Blog code(s) of conduct - Giustini JCHLA/JABSC


Published on

  • Be the first to comment

  • Be the first to like this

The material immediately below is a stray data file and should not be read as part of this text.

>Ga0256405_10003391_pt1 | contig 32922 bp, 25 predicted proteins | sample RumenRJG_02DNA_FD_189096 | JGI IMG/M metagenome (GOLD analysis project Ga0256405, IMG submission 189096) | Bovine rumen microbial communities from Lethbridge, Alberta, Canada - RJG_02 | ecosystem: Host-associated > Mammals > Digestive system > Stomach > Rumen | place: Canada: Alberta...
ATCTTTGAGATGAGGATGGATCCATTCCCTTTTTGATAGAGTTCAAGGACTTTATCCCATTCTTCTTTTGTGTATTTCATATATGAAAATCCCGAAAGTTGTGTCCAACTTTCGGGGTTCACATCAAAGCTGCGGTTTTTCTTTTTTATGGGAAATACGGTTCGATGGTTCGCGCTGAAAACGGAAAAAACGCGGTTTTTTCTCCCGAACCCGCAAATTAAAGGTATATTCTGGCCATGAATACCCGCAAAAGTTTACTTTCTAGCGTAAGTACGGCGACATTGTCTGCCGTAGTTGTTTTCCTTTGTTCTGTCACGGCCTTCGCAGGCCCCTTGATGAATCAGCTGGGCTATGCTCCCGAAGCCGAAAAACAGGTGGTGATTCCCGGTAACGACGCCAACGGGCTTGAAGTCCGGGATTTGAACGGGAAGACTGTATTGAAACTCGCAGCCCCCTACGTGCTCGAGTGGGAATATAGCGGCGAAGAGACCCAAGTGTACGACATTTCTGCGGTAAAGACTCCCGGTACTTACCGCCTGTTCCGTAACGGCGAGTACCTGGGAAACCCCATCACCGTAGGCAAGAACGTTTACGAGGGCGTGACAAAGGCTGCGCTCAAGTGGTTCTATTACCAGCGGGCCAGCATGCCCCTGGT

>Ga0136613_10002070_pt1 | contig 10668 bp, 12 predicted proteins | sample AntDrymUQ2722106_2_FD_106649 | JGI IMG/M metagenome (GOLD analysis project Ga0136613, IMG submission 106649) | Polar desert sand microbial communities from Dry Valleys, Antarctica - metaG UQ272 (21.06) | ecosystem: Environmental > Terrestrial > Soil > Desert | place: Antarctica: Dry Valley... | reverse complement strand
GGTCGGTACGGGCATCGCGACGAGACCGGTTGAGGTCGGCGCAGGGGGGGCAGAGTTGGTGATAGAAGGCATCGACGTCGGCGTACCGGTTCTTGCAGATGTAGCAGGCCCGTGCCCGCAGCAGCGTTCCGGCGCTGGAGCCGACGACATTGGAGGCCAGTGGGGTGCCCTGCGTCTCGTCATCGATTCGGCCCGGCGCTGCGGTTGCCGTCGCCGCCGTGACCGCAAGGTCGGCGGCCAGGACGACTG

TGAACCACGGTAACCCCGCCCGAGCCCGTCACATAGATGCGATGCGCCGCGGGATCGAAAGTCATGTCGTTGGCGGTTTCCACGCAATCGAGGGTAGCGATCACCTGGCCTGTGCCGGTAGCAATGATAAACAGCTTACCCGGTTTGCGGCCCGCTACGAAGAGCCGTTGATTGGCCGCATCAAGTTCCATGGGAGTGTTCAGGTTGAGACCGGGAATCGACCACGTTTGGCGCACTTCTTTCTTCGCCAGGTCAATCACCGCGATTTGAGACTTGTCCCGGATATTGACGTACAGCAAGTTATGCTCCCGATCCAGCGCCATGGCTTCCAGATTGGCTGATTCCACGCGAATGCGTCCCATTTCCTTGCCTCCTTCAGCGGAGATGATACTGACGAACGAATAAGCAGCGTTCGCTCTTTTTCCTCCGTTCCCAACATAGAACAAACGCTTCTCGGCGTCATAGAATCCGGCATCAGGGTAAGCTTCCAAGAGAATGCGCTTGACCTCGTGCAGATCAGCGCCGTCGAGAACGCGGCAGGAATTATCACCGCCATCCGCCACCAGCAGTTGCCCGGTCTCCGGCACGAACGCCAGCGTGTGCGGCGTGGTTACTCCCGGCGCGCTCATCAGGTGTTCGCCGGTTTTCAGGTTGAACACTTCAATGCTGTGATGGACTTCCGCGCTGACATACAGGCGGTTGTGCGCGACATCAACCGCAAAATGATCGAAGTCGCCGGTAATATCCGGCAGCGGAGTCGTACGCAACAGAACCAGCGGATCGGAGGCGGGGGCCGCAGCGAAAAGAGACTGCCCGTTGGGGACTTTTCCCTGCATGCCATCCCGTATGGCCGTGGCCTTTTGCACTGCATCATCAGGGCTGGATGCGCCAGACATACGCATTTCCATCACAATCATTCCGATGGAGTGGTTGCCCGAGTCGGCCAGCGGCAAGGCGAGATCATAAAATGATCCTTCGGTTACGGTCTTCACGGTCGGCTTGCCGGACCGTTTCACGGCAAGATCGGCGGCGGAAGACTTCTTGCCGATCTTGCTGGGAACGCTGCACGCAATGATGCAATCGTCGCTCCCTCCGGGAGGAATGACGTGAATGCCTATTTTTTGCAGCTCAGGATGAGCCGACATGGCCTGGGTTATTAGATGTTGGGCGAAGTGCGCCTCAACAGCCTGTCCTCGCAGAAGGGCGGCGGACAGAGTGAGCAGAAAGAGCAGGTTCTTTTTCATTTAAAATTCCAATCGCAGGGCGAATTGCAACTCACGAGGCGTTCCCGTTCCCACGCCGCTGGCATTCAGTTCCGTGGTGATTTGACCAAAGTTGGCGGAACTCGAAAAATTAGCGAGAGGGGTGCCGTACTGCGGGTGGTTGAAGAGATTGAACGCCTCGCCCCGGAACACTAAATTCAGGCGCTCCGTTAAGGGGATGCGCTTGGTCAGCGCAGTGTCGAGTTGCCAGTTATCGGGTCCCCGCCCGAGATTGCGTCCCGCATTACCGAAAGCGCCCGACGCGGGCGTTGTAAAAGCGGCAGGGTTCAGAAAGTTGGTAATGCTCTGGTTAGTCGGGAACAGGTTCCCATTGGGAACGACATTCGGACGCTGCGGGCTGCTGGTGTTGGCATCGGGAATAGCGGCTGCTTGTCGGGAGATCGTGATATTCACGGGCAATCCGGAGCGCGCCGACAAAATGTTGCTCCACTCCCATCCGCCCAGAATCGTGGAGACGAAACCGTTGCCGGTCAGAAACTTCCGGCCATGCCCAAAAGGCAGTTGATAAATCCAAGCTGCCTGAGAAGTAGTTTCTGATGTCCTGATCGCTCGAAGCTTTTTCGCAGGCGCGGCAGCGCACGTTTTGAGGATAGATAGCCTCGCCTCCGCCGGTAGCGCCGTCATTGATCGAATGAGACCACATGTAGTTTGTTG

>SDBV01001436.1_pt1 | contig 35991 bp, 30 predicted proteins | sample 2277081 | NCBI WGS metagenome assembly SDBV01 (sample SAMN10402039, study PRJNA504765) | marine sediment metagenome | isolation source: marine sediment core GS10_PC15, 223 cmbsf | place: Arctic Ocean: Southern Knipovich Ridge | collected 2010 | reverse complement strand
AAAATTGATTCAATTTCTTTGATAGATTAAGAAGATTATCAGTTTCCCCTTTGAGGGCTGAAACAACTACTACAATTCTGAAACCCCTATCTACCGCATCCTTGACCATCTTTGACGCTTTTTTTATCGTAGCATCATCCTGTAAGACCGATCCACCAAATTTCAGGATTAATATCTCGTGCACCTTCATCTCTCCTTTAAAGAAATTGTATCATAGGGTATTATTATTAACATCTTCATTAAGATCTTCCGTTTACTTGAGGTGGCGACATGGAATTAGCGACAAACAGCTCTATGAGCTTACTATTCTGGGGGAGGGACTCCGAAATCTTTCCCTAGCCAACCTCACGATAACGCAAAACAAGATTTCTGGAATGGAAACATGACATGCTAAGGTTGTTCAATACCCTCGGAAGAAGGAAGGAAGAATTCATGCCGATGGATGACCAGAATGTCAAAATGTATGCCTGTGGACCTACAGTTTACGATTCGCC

No Downloads
Total views
On SlideShare
From Embeds
Number of Embeds
Embeds 0
No embeds

No notes for slide

Blog code(s) of conduct - Giustini JCHLA/JABSC